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My Big Catch

“I was in the same mold as Joe DiMaggio. Nothing flashy. What you saw on Monday was the same thing you got on Friday.”

– Henry Aaron, RIP 1/21/21

In 1957, the year the Milwaukee Braves won the World Series, I liked taking the streetcar out to County Stadium and hang out in the left field bleachers waiting for a home run ball. And I always took my glove.

That’s where the right-handed sluggers, particularly Big Joe Adcock and Hammerin’ Hank Aaron, would hit them over the fence. And that’s where I caught one.

It was a Sunday morning just before a double-header, during the pregame batting practice. A bunch of us were hanging around the left field fence waiting for a long one, when someone yelled, “Heads up!”

We all pushed against the fence with our gloves up in the air. When the ball landed we all looked at each other trying to see who caught it. I looked in my glove and there it was, right in the webbing. 

I had caught it! It was one of the most thrilling moments of my life. I only wish I knew who hit it. Whenever I told people I caught a home run ball, they would ask, “Who hit it?”

Someone there had said Andy Pafko, but when I told people it was Pafko, they would say, “Gee, that’s too bad, are you sure it wasn’t Hank Aaron or Eddie Mathews or …?”

When I showed my mom the ball that evening, she asked why I didn’t take it to the dugout for the players to autograph? No matter, she was a waitress at the Elk’s Club where the players were having a dinner the next Friday night. She took the ball to the dinner, told how her 13-year-old son caught the ball, and they all signed it. 

The signatures are faded now, partly because the ball is 63 years old, and mostly because one day a friend came over to play catch. He brought his glove but neither of us had a ball. So we played with my signed ball. Really stupid, I know, but you can still make out most names: Hank Aaron, Eddie Mathews, Billy Burton, Johnny Logan, Joey Jay, Joe Adcock, and the largest of all, Satchel Paige.

1957 was the third year the Braves were in Milwaukee and the only World Series they ever won, thanks to Aaron’s 11th inning homer, which also helped him win the MVP award.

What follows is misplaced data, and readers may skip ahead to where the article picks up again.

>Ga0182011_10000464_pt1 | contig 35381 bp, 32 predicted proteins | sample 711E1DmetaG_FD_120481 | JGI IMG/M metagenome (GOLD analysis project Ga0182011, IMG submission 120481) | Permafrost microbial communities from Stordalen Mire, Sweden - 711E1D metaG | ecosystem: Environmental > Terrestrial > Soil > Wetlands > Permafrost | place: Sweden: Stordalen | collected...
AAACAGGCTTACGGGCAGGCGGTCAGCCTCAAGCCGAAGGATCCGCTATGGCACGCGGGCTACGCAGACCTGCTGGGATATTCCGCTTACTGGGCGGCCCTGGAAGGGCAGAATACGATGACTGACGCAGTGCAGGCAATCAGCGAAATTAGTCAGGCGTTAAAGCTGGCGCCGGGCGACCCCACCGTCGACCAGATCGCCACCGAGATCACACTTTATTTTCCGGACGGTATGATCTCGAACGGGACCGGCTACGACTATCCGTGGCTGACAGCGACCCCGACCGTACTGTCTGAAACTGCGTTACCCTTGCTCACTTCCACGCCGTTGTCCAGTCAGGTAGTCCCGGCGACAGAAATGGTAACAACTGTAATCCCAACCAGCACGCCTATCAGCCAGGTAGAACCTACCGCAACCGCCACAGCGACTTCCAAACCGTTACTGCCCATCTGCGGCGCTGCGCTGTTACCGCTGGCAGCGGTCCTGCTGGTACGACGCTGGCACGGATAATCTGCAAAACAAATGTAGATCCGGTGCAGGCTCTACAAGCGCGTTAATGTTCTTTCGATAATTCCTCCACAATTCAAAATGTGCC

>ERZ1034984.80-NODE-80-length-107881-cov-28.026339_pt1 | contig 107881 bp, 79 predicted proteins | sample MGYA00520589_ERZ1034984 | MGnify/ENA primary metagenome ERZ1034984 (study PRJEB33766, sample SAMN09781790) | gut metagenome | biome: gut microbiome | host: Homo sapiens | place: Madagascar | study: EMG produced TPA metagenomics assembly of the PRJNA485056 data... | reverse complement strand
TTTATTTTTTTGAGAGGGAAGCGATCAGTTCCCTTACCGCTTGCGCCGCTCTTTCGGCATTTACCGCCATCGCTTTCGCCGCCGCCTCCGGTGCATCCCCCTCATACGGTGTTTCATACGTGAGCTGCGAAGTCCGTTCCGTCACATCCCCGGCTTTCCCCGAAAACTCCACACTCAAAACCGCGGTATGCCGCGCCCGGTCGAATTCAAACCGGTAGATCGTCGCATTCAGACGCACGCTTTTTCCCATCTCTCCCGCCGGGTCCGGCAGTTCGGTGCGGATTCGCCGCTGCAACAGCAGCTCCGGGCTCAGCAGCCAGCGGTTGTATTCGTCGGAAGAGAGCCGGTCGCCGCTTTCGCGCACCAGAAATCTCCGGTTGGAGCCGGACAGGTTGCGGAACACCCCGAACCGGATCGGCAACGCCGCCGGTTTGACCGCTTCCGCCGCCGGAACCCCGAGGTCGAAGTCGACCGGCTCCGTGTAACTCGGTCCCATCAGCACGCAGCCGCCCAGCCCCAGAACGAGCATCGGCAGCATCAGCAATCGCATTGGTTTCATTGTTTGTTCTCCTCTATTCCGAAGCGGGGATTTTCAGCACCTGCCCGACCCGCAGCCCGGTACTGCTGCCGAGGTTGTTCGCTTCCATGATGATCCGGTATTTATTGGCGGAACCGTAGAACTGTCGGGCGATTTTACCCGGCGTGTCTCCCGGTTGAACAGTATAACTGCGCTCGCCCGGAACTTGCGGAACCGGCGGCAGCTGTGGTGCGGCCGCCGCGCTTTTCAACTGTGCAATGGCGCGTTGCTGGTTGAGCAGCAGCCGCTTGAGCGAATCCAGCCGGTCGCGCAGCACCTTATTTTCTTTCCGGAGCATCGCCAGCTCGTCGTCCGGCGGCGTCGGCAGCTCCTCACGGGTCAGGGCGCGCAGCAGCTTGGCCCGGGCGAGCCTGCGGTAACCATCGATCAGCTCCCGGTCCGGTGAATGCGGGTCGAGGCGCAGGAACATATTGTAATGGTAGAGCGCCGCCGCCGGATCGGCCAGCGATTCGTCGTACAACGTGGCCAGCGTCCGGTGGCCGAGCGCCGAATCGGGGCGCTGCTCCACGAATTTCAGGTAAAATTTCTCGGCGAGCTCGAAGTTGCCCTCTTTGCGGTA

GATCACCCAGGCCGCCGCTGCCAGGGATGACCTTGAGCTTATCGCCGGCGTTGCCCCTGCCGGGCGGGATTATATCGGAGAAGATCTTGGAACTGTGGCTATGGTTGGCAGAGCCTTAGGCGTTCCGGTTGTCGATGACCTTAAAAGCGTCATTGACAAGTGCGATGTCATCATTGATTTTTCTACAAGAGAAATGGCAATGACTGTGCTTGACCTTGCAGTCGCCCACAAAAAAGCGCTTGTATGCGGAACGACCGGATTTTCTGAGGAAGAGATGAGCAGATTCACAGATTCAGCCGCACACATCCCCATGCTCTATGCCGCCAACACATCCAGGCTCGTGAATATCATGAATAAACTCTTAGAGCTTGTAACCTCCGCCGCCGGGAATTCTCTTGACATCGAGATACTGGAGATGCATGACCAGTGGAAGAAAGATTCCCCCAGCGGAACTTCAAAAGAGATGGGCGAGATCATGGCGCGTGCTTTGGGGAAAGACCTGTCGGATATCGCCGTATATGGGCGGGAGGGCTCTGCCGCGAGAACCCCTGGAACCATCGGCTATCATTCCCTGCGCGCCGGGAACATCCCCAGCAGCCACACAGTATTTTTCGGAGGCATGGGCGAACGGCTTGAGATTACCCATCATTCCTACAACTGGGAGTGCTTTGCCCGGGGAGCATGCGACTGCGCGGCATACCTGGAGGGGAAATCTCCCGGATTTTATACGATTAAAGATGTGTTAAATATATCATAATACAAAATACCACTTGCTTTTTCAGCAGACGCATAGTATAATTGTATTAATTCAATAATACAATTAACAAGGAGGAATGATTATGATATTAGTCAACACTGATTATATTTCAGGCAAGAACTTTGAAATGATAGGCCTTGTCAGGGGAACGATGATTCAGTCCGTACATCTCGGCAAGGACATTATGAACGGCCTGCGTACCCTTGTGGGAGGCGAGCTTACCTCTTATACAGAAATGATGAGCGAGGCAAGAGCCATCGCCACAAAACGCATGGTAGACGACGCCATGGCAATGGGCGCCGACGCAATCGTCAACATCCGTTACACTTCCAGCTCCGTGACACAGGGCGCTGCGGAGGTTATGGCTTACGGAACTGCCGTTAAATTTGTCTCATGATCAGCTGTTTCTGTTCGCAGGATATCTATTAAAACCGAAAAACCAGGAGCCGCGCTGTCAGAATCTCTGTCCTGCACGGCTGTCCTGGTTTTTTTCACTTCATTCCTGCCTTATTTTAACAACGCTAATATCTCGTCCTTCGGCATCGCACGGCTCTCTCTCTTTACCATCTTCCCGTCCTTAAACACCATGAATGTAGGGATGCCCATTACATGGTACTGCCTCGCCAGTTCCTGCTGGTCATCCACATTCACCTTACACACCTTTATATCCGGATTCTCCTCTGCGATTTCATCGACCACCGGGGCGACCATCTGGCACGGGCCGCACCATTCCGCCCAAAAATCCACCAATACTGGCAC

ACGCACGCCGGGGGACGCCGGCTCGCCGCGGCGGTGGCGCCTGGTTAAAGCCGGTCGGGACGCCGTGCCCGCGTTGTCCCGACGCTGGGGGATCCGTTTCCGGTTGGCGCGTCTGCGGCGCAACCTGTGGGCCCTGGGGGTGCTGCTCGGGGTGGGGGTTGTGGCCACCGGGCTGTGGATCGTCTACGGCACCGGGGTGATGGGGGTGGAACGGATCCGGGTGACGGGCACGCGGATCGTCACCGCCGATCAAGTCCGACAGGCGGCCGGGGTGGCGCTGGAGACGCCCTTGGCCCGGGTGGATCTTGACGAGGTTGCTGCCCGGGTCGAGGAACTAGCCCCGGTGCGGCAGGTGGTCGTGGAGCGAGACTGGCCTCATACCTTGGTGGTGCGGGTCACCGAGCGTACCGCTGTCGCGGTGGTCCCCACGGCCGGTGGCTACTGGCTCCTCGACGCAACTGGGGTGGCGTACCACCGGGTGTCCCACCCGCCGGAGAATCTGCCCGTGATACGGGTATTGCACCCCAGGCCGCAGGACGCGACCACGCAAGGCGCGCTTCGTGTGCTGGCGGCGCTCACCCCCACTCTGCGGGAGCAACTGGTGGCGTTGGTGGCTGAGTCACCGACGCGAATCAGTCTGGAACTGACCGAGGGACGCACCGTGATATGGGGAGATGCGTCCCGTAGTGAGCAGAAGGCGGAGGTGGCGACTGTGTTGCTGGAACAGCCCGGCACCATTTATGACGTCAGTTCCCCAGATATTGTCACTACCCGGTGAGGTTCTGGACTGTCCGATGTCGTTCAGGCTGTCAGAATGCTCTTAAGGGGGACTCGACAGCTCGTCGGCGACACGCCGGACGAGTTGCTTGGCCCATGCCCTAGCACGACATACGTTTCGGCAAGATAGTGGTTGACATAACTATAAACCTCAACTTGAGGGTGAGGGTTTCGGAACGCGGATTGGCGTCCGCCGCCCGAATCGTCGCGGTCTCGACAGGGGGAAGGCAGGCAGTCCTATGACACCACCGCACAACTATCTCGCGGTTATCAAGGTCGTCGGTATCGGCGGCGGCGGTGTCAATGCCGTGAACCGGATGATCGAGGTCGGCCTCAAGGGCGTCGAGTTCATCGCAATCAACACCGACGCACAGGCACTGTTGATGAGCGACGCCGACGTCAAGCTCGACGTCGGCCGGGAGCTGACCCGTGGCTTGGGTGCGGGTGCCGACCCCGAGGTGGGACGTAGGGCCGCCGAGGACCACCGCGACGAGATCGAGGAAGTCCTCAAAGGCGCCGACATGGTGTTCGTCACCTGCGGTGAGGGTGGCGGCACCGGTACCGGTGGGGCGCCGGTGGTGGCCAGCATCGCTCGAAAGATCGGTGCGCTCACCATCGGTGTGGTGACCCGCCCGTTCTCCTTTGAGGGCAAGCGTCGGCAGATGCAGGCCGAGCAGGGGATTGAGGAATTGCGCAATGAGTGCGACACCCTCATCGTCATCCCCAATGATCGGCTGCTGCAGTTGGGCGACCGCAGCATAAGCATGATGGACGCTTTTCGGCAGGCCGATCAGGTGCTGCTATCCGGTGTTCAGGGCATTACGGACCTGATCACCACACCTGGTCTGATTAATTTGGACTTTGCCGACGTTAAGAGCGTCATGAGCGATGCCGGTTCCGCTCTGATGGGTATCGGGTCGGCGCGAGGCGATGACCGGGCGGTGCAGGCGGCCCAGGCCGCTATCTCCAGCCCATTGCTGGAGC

I lost interest in the Braves after they moved to Atlanta in 1966, though I followed Aaron in the news, as his consistent 30 plus homers and over .305 batting average was adding up. He never hit 60 or 61 homers in one season as Mickey Mantle and Roger Maris did, but he got a hit almost every third time at bat.

I started dating my first wife in the Winter of ’65-’66. She was an only child from a well-to-do, conservative suburb north of Milwaukee called Mequon. She told me Aaron lived near her parents’ home, so one day we drove past.

It was a one-story brick house, like many in the area, nothing fancy. Aaron had all the qualities of a good neighbor. Quiet, responsible, hard working. In short, to paraphrase Aaron’s opening quote: “What they saw on Monday was the same thing they got on Friday.”

But some didn’t like it, some felt that blacks, no matter who they were, didn’t belong in white neighborhoods. Aaron received hate mail, even death threats, and occasionally people would drive by and throw stuff on his front lawn. 

To me, Milwaukee’s racism was a surprise and an embarrassment. I mean, didn’t all the racists live in the South? We Northerners didn’t have WHITE ONLYpublic bathrooms, like I saw in Atlanta, which just happened to be where Aaron finished out his career, and broke Ruth’s home run record.

It was in August of 1974 he hit his 715th homer, breaking Babe Ruth’s hallowed career record, which caused a controversy, as die hard Ruth fans said Aaron had more times at bat than Ruth and felt he should have done it in the same number of games, but the League had lengthened its schedule, giving Aaron more games, more times at bat.

“It should have been the most enjoyable two or three years I had in baseball, but circumstances prevented that,” Aaron said of his pursuit of Babe Ruth’s long-standing record.

We’d seen more than a few leaders gunned down during the 60s and 70s, so Aaron’s threats were taken very seriously. He said he was “A victim, a prisoner of my own doing. I had a security guard with me and an escape route from each ballpark.”

Aaron retired after 23 seasons with the Milwaukee Braves (’55 to ’65) and Atlanta Braves (’66 to ’78), was inducted into the Hall of Fame in 1982, and died on 1/22/21.

Postscript: This article was written in 1990 for one of my columns in the Willits News and edited on 1/23/21.

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